The Science Journal of the American Association for Respiratory Care

2012 OPEN FORUM Abstracts


Lisa Wright, Lynda Bennett, Jeff Bennett, Barbara Latham; Respiratory Therapy, UK HealthCare, Kentucky Children’s Hospital, Lexington, KY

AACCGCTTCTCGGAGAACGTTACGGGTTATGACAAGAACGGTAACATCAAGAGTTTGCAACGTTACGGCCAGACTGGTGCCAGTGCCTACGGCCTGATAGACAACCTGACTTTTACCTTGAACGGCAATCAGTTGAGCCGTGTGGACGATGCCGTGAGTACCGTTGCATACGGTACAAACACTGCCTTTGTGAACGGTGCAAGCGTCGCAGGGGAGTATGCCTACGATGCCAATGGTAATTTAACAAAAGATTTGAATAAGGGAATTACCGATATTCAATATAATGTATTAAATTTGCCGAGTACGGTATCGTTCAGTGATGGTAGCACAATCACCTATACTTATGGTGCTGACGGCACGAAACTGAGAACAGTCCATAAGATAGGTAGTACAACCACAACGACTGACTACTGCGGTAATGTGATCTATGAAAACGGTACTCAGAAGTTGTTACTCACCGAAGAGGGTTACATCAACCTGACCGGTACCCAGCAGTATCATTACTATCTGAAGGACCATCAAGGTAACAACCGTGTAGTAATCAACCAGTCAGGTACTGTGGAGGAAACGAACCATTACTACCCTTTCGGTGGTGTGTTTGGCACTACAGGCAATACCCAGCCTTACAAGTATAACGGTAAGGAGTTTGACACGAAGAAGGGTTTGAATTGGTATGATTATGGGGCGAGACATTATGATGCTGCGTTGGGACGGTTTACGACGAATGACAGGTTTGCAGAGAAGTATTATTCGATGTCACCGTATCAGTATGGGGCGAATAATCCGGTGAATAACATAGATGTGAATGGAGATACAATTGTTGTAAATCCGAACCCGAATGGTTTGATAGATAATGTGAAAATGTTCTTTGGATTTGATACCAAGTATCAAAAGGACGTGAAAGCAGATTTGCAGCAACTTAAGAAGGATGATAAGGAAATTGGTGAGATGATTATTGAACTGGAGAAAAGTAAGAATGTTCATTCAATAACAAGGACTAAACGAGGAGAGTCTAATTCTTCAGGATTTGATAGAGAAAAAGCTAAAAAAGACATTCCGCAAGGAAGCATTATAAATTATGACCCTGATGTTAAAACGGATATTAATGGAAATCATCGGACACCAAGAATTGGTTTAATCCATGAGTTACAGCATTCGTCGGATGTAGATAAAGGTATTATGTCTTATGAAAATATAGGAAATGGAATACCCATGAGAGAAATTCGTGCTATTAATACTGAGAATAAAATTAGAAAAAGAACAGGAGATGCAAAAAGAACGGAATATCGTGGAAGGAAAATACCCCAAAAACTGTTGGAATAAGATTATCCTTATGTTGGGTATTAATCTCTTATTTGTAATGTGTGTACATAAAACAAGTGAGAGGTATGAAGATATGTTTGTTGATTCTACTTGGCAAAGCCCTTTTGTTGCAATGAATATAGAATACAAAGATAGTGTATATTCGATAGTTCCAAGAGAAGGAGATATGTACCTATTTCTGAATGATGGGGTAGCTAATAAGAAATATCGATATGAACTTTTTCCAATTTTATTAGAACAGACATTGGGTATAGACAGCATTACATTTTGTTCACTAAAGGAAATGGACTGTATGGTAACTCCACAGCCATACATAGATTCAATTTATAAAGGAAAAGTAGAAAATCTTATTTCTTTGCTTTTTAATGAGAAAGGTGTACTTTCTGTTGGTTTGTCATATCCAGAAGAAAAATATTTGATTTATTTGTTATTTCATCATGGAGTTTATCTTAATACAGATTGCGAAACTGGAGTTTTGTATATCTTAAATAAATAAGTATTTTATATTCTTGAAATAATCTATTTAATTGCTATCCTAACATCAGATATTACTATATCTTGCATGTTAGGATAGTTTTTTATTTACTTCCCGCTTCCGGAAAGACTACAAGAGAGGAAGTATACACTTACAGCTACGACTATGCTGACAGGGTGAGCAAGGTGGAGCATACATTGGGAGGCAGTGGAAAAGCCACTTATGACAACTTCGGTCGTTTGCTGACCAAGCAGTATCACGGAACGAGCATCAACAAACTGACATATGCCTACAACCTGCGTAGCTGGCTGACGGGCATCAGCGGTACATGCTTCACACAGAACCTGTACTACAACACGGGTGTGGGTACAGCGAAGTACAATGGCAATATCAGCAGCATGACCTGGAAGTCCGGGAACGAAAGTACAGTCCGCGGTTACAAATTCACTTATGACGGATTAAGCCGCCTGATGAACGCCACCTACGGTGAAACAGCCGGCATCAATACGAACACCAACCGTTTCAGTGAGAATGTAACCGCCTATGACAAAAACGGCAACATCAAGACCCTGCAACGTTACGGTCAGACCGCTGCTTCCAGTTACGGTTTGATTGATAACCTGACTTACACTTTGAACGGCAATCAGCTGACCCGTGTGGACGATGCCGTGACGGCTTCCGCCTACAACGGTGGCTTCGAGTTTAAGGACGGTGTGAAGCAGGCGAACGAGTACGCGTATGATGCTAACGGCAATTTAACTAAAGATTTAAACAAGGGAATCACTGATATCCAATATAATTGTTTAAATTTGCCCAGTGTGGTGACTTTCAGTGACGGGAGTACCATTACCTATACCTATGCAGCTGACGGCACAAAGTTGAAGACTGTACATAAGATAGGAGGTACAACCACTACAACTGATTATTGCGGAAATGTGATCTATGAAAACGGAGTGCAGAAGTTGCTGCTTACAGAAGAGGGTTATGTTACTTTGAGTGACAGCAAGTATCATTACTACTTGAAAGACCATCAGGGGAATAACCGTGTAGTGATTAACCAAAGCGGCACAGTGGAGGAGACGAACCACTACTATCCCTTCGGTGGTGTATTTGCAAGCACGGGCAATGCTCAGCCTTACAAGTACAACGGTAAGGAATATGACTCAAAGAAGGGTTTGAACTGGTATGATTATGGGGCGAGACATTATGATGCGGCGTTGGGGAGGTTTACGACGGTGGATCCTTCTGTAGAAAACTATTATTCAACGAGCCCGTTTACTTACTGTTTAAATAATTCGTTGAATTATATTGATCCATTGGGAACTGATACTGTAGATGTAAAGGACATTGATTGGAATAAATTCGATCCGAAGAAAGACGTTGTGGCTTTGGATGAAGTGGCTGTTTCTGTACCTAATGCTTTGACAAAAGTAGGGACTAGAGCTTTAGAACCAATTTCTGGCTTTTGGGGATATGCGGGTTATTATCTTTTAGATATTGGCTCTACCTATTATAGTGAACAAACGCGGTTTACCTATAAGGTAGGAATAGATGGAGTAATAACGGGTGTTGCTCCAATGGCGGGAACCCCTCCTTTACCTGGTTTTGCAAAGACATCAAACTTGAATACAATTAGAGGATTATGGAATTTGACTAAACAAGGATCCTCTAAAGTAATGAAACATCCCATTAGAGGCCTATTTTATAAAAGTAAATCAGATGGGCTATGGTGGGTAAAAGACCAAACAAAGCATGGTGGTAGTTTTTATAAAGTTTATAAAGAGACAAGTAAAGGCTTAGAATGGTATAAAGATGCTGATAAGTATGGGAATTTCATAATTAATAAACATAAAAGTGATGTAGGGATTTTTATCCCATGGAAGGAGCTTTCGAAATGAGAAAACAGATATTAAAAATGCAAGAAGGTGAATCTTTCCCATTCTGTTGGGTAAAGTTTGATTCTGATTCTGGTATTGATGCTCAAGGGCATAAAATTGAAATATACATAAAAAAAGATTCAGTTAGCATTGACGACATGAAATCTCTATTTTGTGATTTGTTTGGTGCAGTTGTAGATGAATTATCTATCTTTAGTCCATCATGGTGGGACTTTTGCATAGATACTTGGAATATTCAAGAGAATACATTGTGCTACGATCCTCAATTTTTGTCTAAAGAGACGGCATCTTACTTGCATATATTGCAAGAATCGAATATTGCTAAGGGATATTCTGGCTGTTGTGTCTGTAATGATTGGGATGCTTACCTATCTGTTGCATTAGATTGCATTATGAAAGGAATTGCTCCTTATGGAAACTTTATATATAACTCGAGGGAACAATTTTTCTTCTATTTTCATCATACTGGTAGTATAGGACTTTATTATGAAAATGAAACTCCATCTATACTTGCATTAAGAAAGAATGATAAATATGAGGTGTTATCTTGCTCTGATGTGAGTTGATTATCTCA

Background: At Kentucky Children’s Hospital, completion of the Children’s Asthma Care (CAC) Home Management Plan of Care (HMPC) requires coordinated involvement among nurses, clerks, respiratory therapists and physicians. Historically, the respiratory therapist was responsible for HMPC delivery but perfection was repeatedly missed due to overlooked criteria. The respiratory therapist was often struggling at the time of discharge to get the clerk, nurse and physician to complete their piece of the process. Delays in discharge created a conflict that put perfect completion of the HMPC process at risk. Numerous small cycles of change were implemented over time. Indeed these changes did improve CAC compliance from < 50% to 70%. It was clear that reaching the overarching goal of 100% was going to require major process transformation. Method: A respiratory therapy led multi-disciplinary process improvement team was assembled to redesign standard work for children’s asthma. The team mapped out a process resulting in a complete HMPC within 24 hours of admission. Clinical decision support tools, such as electronic medical record (EMR) generated emails and clinical documentation alerts, were designed to initiate the process on admission and keep it flowing. The new process remains RT driven but engages all care providers earlier and more consistently through EMR alerts and visual cues. With the guidance of informatics, the team designed a simple electronic HMPC document that maps all pertinent information to a patient-friendly color Home Management Plan of Care report. Strategic hard stops were built in so the report cannot be generated until all team members have completed their role. Deliberate EMR alerts signal the need for process input at specified time points. Results: CAC compliance sustainably increased from 70% to 95% immediately following implementation of the transformed process. The revised process also positively impacted numerous other quality, safety, efficiency and patient/staff satisfaction domains (see table). Conclusion: By engaging the entire healthcare team and utilizing electronic tools, a respiratory therapy led multidisciplinary team boosted CAC Core measure compliance immediately and sustainably to well above the UHC average. The improved process also resulted in numerous advantages in quality, safety, efficiency and patient/staff satisfaction. Sponsored Research - None